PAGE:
Cloud storage is a computer data storage method, with a physical storage environment that is typically owned and managed by a hosting company. There are tons of advantages with cloud storage. For example, there is no monetary waste because you only pay for your actual storage consumption per month. Businesses can also become greener and cut energy costs with cloud storage. Data protection is intrinsic to this type of storage, so added protection and the costs associated with it are superfluous. Storage maintenance is the service provider’s responsibility. Plus, cloud storage can serve as a central storage hub for businesses with multiple locations.
A potential concern – for all public storage options – is that by sharing storage with other users, it could be possible that those other users might gain access to your data if there is an error, faulty equipment or criminal activity. The good news is that cloud storage can be purchased in the form of private storage as opposed to public storage. This can be a nice option for those with sensitive data.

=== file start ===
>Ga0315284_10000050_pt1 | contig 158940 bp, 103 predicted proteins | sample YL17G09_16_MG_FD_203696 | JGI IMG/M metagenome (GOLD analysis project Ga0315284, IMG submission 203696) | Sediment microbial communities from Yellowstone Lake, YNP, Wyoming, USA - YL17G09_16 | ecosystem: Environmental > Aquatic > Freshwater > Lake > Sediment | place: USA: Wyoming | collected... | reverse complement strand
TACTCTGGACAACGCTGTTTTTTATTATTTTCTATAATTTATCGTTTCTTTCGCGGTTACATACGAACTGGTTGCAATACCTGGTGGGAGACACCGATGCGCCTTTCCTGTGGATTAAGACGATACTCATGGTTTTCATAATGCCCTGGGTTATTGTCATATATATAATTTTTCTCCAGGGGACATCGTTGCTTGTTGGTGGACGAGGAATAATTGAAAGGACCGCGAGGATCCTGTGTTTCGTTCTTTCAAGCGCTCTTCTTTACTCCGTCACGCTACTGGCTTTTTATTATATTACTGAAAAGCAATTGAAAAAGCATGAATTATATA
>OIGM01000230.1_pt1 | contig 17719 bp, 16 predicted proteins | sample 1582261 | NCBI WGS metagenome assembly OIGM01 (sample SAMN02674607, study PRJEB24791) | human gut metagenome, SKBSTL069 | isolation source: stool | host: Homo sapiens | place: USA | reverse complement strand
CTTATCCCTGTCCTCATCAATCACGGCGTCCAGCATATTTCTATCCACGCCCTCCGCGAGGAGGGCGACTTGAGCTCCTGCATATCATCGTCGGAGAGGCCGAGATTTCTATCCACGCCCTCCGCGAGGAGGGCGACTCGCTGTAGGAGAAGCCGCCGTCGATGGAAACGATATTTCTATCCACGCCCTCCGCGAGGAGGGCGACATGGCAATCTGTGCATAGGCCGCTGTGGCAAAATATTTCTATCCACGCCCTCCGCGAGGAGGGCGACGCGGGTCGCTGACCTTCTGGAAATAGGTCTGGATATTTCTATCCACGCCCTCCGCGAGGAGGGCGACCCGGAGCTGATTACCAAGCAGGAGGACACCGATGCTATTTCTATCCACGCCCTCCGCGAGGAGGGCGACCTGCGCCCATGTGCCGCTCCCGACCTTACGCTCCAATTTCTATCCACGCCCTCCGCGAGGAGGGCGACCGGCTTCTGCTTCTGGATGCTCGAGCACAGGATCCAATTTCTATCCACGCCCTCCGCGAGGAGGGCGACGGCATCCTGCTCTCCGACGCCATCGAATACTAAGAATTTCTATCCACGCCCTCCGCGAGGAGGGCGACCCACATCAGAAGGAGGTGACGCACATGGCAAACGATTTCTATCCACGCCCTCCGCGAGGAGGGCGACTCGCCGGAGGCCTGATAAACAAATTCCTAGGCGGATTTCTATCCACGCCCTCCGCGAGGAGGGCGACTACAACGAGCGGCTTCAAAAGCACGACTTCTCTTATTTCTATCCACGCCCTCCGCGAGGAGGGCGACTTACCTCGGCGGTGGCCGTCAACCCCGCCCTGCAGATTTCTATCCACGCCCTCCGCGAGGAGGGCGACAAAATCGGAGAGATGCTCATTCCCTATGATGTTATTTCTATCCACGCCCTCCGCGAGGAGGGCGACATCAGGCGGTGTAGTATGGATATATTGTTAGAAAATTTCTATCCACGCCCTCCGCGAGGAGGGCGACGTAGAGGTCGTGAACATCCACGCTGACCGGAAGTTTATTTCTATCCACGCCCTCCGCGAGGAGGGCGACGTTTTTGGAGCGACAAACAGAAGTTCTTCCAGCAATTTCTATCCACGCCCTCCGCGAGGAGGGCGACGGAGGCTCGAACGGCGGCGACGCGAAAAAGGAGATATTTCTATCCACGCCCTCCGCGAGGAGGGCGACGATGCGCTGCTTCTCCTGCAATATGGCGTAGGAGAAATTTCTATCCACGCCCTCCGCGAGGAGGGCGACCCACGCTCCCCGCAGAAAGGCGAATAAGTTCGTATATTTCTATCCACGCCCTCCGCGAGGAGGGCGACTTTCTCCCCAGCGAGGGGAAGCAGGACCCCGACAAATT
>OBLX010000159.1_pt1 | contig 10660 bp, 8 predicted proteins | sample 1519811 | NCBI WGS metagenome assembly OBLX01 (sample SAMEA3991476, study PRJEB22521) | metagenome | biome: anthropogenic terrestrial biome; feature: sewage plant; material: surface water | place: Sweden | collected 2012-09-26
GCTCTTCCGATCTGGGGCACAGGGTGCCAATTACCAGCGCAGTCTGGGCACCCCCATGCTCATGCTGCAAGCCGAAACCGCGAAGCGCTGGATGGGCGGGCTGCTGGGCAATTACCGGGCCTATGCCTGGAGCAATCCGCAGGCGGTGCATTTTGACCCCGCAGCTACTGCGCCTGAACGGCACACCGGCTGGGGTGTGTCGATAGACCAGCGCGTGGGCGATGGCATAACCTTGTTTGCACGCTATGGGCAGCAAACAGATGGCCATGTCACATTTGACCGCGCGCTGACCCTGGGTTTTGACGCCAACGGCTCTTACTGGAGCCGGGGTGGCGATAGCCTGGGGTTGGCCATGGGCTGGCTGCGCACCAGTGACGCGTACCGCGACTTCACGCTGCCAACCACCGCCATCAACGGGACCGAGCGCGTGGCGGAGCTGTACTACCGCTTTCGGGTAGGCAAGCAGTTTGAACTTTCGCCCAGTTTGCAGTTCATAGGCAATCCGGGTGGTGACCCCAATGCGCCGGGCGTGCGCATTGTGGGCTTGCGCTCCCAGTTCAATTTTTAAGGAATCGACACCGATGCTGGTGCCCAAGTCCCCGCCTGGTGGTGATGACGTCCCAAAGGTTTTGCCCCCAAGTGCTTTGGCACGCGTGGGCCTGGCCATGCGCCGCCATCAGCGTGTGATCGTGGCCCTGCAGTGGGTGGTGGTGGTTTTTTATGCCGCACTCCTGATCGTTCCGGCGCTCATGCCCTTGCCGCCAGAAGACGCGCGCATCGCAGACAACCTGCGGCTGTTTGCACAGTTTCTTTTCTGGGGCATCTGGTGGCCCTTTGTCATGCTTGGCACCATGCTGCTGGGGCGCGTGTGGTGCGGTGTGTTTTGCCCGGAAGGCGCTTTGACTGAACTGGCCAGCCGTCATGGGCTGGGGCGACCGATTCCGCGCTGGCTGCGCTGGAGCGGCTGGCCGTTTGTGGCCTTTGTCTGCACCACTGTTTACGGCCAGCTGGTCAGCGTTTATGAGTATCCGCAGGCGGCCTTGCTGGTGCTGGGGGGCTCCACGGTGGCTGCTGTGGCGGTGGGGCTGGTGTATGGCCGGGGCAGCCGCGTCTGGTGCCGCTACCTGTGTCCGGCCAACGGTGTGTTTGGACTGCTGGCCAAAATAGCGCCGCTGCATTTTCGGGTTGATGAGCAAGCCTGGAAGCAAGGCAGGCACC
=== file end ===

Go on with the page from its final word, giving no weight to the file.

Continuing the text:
Then there is OneDrive, a Microsoft cloud storage option that allows you to store your files in one place and then share them with others from any Internet connected device – a lot like DropBox. Microsoft OneDrive works well with Windows because…well…it was created for it.
And don’t forget Google Drive, a versatile file storage and synchronization tool that enables users to store files on their servers, synchronize files across devices and share files. Additionally, it offers apps with offline capabilities and works for Windows, Mac, android phones, smartphones and tablets. It also permits collaborative creation and editing within the Google Office Suite since…well…it is a Google product.